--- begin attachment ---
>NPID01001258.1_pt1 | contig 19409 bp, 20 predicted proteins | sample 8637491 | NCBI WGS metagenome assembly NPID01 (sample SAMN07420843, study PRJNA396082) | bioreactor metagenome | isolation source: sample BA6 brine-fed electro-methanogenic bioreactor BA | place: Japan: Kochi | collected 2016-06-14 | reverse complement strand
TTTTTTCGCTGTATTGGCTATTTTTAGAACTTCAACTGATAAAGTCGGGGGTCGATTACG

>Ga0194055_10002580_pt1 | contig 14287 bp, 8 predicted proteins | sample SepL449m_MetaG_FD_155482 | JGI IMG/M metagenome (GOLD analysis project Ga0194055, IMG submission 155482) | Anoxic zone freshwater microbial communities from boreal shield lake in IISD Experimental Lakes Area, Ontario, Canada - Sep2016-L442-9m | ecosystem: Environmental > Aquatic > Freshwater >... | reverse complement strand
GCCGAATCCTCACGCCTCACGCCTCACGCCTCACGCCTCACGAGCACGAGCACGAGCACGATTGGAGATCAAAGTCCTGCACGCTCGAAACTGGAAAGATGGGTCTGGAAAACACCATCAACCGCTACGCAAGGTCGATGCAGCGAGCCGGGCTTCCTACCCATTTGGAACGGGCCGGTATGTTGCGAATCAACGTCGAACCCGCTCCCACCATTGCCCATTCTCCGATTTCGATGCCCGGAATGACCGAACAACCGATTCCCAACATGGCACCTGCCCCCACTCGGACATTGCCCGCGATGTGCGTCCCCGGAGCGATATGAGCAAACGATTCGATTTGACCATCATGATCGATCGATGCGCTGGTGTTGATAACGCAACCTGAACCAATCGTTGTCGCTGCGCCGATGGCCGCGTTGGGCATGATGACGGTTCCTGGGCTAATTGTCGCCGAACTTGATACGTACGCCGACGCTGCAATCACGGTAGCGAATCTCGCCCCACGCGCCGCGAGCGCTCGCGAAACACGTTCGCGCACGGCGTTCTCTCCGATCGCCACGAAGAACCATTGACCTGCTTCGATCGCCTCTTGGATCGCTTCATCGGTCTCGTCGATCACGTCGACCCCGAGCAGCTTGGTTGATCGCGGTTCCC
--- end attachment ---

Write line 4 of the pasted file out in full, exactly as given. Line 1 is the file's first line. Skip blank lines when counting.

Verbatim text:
GCCGAATCCTCACGCCTCACGCCTCACGCCTCACGCCTCACGAGCACGAGCACGAGCACGATTGGAGATCAAAGTCCTGCACGCTCGAAACTGGAAAGATGGGTCTGGAAAACACCATCAACCGCTACGCAAGGTCGATGCAGCGAGCCGGGCTTCCTACCCATTTGGAACGGGCCGGTATGTTGCGAATCAACGTCGAACCCGCTCCCACCATTGCCCATTCTCCGATTTCGATGCCCGGAATGACCGAACAACCGATTCCCAACATGGCACCTGCCCCCACTCGGACATTGCCCGCGATGTGCGTCCCCGGAGCGATATGAGCAAACGATTCGATTTGACCATCATGATCGATCGATGCGCTGGTGTTGATAACGCAACCTGAACCAATCGTTGTCGCTGCGCCGATGGCCGCGTTGGGCATGATGACGGTTCCTGGGCTAATTGTCGCCGAACTTGATACGTACGCCGACGCTGCAATCACGGTAGCGAATCTCGCCCCACGCGCCGCGAGCGCTCGCGAAACACGTTCGCGCACGGCGTTCTCTCCGATCGCCACGAAGAACCATTGACCTGCTTCGATCGCCTCTTGGATCGCTTCATCGGTCTCGTCGATCACGTCGACCCCGAGCAGCTTGGTTGATCGCGGTTCCC